Kawauchi, a close ally of former Prime Minister Yukio Hatoyama, who also voted against the tax bill, has been holding regular meetings with fellow dissidents and they are expected to put someone forward as a candidate against Noda.

It is likely their candidate will boast goals that run counter to Noda’s, including throwing out the sales tax hike, not restarting reactors and not participating in the Trans-Pacific Partnership free-trade agreement.

These echo the goals advocated by Ozawa and his new party, Kokumin no Seikatsu ga Daiichi (People’s Life First), but Kawauchi said he intends to stay in the DPJ.

“The Noda Cabinet is not moving in the direction that the people are hoping for and we believe that a major debate should be held in the next presidential election so we can pursue policies that the public wants,” Kawauchi said. “We must change the party and we must change the government.”

But Yosuke Kondo, a lawmaker close to Noda, disagrees completely.

The Yamagata Prefecture lawmaker said that while it is important to achieve policies that benefit the people, Diet members should not become opportunists.

“If lawmakers just pursued policies based on opinion polls, there would be no need for politicians,” Kondo said, adding this would be a turn in the wrong direction.

Kondo noted that when Hatoyama was prime minister, he had promised to scrap the plan to relocate U.S. Marine Corps Air Station Futenma’s operations within Okinawa. He failed, dashing the hopes of the people in Okinawa.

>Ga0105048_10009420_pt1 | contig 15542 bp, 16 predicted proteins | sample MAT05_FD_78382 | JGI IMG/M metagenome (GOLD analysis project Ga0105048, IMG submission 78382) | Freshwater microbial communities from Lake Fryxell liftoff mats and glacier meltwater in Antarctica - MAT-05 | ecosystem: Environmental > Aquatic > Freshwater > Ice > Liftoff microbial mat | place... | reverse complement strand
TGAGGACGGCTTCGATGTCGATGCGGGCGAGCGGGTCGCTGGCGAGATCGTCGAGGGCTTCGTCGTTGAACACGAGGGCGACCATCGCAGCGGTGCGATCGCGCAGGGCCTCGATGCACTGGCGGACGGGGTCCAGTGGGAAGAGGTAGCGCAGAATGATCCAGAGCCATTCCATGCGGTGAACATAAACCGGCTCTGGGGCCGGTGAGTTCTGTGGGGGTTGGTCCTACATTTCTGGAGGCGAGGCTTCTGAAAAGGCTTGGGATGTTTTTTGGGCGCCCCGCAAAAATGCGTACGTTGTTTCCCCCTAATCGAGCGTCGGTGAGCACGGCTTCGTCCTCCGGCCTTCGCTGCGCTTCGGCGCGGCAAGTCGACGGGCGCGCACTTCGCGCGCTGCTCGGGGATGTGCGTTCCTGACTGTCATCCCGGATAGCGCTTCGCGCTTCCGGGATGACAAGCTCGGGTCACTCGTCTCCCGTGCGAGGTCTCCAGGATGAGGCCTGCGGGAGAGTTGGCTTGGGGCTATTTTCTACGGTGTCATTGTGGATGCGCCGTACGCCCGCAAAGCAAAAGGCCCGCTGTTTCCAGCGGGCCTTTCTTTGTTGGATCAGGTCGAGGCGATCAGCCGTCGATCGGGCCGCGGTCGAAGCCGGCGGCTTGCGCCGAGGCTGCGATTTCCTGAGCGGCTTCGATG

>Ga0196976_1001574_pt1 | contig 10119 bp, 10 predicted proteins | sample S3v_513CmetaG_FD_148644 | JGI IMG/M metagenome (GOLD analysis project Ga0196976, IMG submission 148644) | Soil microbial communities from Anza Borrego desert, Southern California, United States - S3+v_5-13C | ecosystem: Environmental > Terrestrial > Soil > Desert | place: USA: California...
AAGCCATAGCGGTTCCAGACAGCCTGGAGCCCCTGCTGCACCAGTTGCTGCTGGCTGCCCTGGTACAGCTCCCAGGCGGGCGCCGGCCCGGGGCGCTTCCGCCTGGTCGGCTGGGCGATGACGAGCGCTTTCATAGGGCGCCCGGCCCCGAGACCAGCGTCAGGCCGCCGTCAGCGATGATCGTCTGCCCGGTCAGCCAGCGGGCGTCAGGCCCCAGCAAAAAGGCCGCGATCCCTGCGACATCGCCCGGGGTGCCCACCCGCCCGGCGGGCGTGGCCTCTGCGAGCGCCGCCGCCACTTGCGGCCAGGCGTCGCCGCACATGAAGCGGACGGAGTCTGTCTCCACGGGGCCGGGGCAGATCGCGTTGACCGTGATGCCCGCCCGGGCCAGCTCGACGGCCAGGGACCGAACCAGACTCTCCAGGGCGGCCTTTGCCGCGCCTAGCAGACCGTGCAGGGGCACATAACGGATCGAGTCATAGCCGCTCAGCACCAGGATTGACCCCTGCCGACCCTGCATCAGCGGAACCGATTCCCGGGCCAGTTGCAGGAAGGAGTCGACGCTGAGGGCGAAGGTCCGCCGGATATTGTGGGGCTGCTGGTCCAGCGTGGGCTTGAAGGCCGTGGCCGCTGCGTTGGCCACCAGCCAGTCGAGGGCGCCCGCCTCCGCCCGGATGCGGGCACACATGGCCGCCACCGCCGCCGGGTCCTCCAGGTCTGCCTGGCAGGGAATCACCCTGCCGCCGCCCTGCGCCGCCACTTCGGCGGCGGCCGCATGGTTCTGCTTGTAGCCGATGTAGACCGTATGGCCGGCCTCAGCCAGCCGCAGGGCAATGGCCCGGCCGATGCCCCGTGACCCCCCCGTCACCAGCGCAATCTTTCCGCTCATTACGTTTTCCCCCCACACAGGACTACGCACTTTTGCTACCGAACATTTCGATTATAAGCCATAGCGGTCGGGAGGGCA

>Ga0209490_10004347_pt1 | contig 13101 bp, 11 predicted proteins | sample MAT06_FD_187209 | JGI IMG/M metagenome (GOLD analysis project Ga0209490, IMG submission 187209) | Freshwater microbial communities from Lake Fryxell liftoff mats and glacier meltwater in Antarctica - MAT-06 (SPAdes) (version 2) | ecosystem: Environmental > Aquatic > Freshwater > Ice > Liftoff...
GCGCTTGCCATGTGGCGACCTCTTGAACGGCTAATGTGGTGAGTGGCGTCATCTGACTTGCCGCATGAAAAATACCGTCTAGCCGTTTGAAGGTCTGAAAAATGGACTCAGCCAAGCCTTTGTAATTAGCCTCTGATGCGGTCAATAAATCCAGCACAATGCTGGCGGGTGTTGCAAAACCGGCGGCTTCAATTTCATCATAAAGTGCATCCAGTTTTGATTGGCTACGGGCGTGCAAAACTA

This turn of events plus a funds scandal forced Hatoyama to step down.

Kondo stressed that Noda is the opposite of Hatoyama and expressed hope that he gets re-elected.

“What Mr. Hatoyama did was sinful. On the other hand, Mr. Noda is the exact opposite — he does not change his position, and his leadership has brought us this far,” Kondo said.

The political scheming and horse-trading looks set to intensify this week as the Liberal Democratic Party weighs whether to champion a vote of no-confidence and a censure motion against Noda for not clearly promising to dissolve the Lower House and call an election.

Separately, seven other smaller opposition parties, including Your Party, the Social Democratic Party and People’s Life First, are also set to submit a no-confidence motion in a bid to block enactment of the tax hike.

If a no-confidence motion is passed in the Lower House, Noda would either have to dissolve the chamber and call a snap election or his Cabinet would have to resign en masse, and presumably be replaced with another DPJ administration. For the bid to pass, all of the opposition parties and 15 or more DPJ lawmakers would have to support it.

But critics agree there is little likelihood that the DPJ rebels will side with the opposition camp because their re-election prospects would be grim and they ultimately want to avoid a political battle while the public is strongly critical of the party.

Waseda’s Tanifuji said an election now would be a big mistake because neither the DPJ nor the LDP have revealed an agenda beyond the tax hike, which the LDP voted for, and thus voters would not have a clear picture of who should govern.

“If the no-confidence motion is passed, it would be the end not only for the DPJ but for the LDP as well. People would be forced to vote in mass chaos without knowing what they are voting for,” Tanifuji said. “What can the people expect to happen (if) the LDP overthrows the DPJ? Nothing.”